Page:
June 16, 2012 | Matthew Dodrill
The Colossian Blog: An Invitation to a New Kind of Conversation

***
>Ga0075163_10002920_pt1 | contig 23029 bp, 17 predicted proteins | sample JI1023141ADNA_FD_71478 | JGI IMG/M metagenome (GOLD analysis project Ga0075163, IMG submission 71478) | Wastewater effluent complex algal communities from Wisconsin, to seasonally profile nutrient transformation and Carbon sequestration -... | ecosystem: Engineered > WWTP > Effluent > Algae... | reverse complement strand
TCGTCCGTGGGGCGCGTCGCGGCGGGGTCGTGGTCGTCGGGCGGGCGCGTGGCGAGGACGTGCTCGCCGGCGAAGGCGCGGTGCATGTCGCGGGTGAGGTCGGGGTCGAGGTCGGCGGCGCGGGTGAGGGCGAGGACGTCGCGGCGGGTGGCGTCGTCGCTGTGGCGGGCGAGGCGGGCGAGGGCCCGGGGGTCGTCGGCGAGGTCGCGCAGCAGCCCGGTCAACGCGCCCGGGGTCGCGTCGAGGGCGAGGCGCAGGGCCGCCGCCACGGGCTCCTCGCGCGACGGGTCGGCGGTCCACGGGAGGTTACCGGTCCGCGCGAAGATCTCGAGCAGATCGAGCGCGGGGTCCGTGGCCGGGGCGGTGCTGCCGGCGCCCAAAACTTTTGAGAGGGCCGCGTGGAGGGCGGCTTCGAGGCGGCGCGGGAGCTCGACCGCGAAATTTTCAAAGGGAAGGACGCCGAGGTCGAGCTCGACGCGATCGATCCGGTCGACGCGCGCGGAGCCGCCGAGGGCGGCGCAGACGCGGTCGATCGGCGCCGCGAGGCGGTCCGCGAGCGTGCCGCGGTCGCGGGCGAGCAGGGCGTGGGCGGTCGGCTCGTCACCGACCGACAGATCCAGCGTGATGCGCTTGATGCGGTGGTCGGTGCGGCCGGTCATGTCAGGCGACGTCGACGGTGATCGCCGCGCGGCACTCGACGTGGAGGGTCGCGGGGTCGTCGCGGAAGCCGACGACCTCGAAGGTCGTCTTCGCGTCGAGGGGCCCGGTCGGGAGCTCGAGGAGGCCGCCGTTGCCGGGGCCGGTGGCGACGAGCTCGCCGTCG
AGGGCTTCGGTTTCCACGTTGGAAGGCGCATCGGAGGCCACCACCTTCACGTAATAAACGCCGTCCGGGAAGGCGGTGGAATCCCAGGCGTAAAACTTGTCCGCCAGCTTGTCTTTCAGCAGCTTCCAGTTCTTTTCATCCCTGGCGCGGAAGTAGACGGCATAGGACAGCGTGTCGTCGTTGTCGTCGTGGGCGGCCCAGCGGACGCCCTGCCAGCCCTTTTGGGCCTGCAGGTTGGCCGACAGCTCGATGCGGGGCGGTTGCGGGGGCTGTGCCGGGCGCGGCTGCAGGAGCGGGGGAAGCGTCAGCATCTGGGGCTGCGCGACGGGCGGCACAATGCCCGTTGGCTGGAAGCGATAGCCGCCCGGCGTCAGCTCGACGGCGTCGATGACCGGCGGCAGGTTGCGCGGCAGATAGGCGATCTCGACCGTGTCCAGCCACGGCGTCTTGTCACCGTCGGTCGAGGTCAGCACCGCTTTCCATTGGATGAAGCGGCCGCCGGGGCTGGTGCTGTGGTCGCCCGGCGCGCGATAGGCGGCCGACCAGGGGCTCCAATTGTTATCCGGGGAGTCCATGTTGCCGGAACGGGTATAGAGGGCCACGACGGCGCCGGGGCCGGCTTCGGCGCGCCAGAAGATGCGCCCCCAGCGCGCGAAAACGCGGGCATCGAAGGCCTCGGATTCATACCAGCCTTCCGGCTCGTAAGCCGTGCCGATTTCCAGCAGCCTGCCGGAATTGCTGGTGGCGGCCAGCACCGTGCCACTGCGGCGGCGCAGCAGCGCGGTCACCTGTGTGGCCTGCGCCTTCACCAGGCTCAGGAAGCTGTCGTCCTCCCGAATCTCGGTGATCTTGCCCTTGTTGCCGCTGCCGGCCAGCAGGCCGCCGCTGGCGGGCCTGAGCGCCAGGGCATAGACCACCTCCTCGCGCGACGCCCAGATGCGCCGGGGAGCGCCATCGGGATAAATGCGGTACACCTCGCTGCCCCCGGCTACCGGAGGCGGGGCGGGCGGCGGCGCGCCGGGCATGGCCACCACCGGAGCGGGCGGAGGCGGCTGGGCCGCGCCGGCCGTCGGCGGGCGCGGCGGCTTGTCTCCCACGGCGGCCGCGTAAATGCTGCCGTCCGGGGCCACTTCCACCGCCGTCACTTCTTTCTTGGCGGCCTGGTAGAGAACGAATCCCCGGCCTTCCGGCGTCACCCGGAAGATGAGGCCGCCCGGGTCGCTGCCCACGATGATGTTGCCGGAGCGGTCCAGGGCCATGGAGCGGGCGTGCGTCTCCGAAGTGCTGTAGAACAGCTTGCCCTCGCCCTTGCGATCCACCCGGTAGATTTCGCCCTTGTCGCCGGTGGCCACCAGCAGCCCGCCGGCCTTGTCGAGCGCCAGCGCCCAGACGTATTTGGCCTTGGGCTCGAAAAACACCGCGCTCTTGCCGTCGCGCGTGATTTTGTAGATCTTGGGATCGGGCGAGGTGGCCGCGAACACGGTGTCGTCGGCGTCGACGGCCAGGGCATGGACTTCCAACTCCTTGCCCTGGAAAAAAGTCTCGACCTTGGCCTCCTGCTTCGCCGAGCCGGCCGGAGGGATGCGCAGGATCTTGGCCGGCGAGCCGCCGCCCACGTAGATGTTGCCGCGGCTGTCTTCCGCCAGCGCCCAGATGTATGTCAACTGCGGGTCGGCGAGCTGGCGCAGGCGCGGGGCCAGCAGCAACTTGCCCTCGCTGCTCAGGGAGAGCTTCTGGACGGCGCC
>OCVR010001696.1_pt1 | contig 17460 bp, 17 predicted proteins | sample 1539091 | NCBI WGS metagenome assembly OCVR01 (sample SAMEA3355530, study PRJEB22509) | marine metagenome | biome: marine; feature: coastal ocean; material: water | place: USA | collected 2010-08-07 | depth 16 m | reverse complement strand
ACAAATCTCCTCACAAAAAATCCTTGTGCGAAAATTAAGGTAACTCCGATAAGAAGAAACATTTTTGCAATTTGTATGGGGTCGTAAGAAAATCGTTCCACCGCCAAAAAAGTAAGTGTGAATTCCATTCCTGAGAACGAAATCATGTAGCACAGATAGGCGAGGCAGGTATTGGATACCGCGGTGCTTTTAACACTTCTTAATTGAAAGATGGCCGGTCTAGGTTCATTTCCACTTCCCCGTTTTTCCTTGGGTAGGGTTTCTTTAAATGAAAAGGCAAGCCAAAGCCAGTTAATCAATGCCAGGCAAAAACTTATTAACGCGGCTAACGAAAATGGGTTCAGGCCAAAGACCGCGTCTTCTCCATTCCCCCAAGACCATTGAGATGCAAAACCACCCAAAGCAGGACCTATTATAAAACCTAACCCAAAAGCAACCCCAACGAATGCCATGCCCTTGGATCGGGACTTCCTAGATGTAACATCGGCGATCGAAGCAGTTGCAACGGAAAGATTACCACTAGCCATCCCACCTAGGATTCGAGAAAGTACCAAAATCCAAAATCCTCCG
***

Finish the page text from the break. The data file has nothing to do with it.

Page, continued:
Greetings, and welcome to The Colossian Blog! We are glad you are here, and it is our prayer that you are enriched and blessed by the content posted in the coming weeks, months, and years. Our mission at The Colossian Forum is to unite Christian believers in the shared confession and embodied practice that all things hold together in Christ (Col. 1:17). As many of us have observed, the tone of the conversation regarding the intersection of faith, science, and culture is often vitriolic and divisive. Rather than accepting the differences among believers as gifts, we often stake our hope in our individual “positions” at the expense of Christian unity. At The Colossian Forum, however, we strive to foster a new kind of conversation guided by the truth that all things, including our differences, are held together in Jesus Christ. When we confess that all things hold together in Christ, we confess that the core of the world is peaceful communion, not competition that breeds fear and division. But we understand the fear. Science and cultural research often lead us into the realm of unknowing, where we are out of our comfort zones and beyond familiar territory. We believe, however, that we are free to investigate the realm of unknowing because, once again, Christ holds together the things we know with the things we do not know. We should thus have confidence in where our investigations lead us, not because we have faith in science or cultural research, but because we have faith in the Lord Jesus, who holds together the truth of our investigations. Our hope is that this shared confession at least reduces the fear, and that it eventually teaches us that fear is not necessary in our pursuit of truth. Okay, so all things hold together in Christ. We can start the conversation now, right? Well, we don’t believe it’s that easy. A lot of people believe that merely having the right information enables them to have productive conversations on, say, the intersection of faith and science. But we believe it’s important to ask if we’re even the kinds of people who can have this conversation. In other words, we believe there are requisite virtues that enable us to remain unified throughout a dialogue that is likely to reveal many differences of opinion and serious disagreements. While information and ideas are important, they are not sufficient to sustain the unity of believers who choose to enter this conversation. Rather, there must also be the formation of believers within the context of our worship together (Col. 3:15-17). After all, the shared confession that all things hold together in Christ is also an embodied practice – we actually act out the truth that Christ holds all things together by being charitable and hospitable to each other. Charity is the primary virtue of The Colossian Forum, and hospitality is charity put into practice. On The Colossian Blog, we encourage all featured writers and visitors to exhibit the Christian charity and hospitality that is cultivated in our churches. We desire that all visitors use this virtual space as a location in which to practice and exercise wisdom, charity, patience, and compassion for the sake of Christian unity, discipleship, and reconciliation. Without the formation of these virtues, we cannot be unified in the pursuit of the Spirit’s wisdom. This is true because the inverse is true: without the Spirit’s wisdom, we cannot be formed into virtuous people. We hope that you seek the Spirit’s wisdom for the purpose of cultivating the virtues that will bless your conversation partners, even if there are significant disagreements or differences of opinion. The communion you have with your Christian brothers and sisters on this blog is far more important than your individual positions. After all, Christian unity bears witness to the glory of God; at a time when the internet is a primary source of communication, research, and information, you can be sure that the world is watching how we treat each other in the blogosphere.  What’s more, when we seek communion with believers, we are able to pursue truth the right way: together. As we invite you to grapple with the issues at the intersection of faith, science, and culture, we ask that you be mindful of our Writers’ Guidelines and Forum Etiquette. The former explains the mission and goals we want shared by our writers and visitors, and the latter explains how we generally expect our visitors to conduct themselves on our blog. We think it would benefit all visitors to read over these links before diving in to the comment sections. Again, we are glad you are here, and we look forward to the insights you have to offer. In the next post I will highlight some of the points raised by James K.A. Smith in his recent review of Peter Enns’ book The Evolution of Adam: What the Bible Does and Doesn’t Say about Human Origins. Stay tuned.